Recommencing driving after a lower limb amputation

In today’s technological advanced environment, it is possible for a person who has had one or both lower limbs amputated to return to driving. In fact, there are a plethora of vehicle modifications that can overcome most physical deficits so that a person can continue to drive. However, as lower limb amputations are a significant physical disability, there are some assessments and tests that must be attended to ensure that the person is driving safely and in keeping with legal standards. This article will discuss what is involved in New South Wales to successfully regain your licence following this significant health event.

What happens to my licence after a lower limb amputation?

All drivers in NSW are required to inform the Roads & Maritime Services (RMS) about any medical condition or disability that potentially affects driving ability. By law, the driver is responsible for declaring their medical condition to the RMS, although many people are not aware of this. As such, what tends to occur is that the person’s doctor notifies the RMS of the person’s medical issue, usually by completing the RMS medical fitness to drive form. This is the process involved when someone has had a lower limb amputation. Thus, the initial stage of this process is to obtain a medical assessment of the limb amputation. The doctor must give the person medical clearance to return to driving and will commonly refer them for an Occupational Therapy (OT) driving assessment. The person’s GP may be sufficient to perform this assessment, however sometimes further assessment (e.g. by a medical specialist) may be recommended or requested by the person’s GP or RMS. For example, rehabilitation specialists are regularly involved in the medical decision-making about a person’s ability to get back to driving following an amputation.

Depending on the nature of the lower limb amputation, there is commonly the view for the assessment to prescribe vehicle modifications. The prescription of vehicle modifications is completed by a driver trained Occupational Therapist (OT). These are specialised OTs who have undergone extra training and study to complete these assessments. The completion of an OT driving assessment is the RMS-approved mechanism to assess a person’s fitness to drive following a lower limb amputation, as well as identify suitable modifications.

Once the RMS is notified of the amputation, they review the information and depending on the person’s condition, situation and likelihood of requiring modifications, they may downgrade their licence to a learner. In such instances, the licence remains a learner’s until the person successfully passes the OT driving assessment. For people requiring vehicle modifications, they also need to complete the RMS disability driving test.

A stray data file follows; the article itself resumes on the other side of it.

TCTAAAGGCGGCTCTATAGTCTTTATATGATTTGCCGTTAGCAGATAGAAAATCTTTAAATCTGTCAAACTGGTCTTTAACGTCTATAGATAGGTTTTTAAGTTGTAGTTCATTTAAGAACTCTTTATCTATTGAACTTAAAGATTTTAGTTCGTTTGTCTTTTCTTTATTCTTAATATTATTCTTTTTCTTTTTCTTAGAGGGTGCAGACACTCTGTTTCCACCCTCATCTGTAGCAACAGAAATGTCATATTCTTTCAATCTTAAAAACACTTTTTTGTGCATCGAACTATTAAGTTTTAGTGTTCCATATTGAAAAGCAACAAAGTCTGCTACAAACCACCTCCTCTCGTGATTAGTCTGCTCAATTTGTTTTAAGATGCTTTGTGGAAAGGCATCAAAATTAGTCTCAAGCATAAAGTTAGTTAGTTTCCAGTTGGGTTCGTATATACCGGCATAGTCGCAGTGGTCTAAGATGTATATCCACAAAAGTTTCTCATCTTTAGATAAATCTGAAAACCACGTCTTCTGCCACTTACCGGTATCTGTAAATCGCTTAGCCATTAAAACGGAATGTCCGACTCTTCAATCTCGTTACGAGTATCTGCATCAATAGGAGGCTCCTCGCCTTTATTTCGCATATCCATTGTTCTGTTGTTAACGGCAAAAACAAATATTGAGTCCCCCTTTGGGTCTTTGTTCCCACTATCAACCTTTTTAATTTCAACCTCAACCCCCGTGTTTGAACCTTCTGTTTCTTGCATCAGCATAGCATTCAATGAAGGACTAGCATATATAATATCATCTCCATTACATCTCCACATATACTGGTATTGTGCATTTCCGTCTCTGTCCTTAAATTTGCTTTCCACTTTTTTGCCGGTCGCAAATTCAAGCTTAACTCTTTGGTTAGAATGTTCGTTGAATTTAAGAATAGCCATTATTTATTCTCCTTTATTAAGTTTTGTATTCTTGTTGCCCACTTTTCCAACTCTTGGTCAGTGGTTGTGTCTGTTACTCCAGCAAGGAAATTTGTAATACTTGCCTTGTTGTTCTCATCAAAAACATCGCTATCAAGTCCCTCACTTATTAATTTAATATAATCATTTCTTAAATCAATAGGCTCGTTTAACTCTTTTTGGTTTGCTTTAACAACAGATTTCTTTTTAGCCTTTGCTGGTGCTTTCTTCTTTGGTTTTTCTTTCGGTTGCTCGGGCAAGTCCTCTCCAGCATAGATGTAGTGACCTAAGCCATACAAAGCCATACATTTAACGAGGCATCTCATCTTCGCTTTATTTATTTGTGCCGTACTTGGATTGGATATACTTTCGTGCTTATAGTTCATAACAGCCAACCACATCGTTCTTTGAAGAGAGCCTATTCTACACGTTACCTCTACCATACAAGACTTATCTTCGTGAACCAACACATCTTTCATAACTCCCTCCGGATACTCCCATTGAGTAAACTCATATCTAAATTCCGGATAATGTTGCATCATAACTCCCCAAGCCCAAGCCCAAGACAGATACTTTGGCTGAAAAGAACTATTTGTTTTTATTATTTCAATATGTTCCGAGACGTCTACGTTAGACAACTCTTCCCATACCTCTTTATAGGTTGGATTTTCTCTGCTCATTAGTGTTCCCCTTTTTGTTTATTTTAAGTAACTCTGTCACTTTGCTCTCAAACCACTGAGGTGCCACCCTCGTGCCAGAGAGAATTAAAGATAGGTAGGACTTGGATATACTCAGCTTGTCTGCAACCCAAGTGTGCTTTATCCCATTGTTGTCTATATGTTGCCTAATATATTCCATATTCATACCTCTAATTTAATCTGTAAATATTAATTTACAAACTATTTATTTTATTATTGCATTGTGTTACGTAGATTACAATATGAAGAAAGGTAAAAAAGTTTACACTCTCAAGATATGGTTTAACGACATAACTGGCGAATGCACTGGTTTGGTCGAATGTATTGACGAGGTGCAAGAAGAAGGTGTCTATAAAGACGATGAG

prosthetic limb

What vehicle modifications are available?

Driving requires the delicate coordination of a person’s physical, cognitive and visual functioning. After a lower limb amputation, the driver’s physical capacity to control the vehicle foot controls may be severely affected. The options available to the person depend on which limb was amputated, the nature of the amputation, and if they require vehicle modifications to drive to RMS standards.

Drivers who have had both lower limbs amputated are likely to need modifications that enable them to use all vehicle controls with their upper limbs, known as hand controls. Hand controls allows them to utilise the brake and accelerator with their hands. This may also apply for a right lower limb amputation, unless the person has a prosthesis that they can drive with. Another possibility is a left foot accelerator, where the accelerator is moved to the left side of the foot brake, so the person does not need to utilise their right foot to drive. It is important to specify, however, that any prosthesis is classed as a vehicle modification by the RMS. Thus, the person must still undergo the RMS disability test. If the amputation occurred on the left lower limb only, typically the person’s driving is not affected, as the left leg is not generally required to drive, though they will often still be referred for an OT driving assessment. Usually, drivers who have had any lower limb amputation are restricted to driving automatic vehicles only.

What happens after the OT driving assessment?

The purpose of the OT driving assessment is to explore how the person’s condition or disability is affecting their driving, and if strategies may be put in place to mitigate or overcome any deficits. The OT sends their report to the RMS and the person’s referring doctor. In the case of lower limb amputations, how soon the person can return to driving largely depends on if they have been prescribed vehicle modifications. If the person  can drive with a prosthesis (with no additional vehicle modifications required), the person can sit the RMS disability test. Generally, they can undertake the test at their convenience.

If vehicle modifications are necessary for the person to drive safely, the OT will recommend some specialised lessons so they can learn to drive with their prescribed modifications. During this time, their licence is set back to a learner, until they pass the RMS disability test. When the person feels comfortable with the modifications and can drive safely in all forms of traffic, they are ready to attempt the RMS disability test. The RMS disability driving test is conducted with the RMS directly with the purpose to judge if the person can drive according to legal standards with their necessary modifications. Once the test is passed, the person’s licence becomes endorsed with the modifications. From that point forward, the person must drive with the modifications at all times.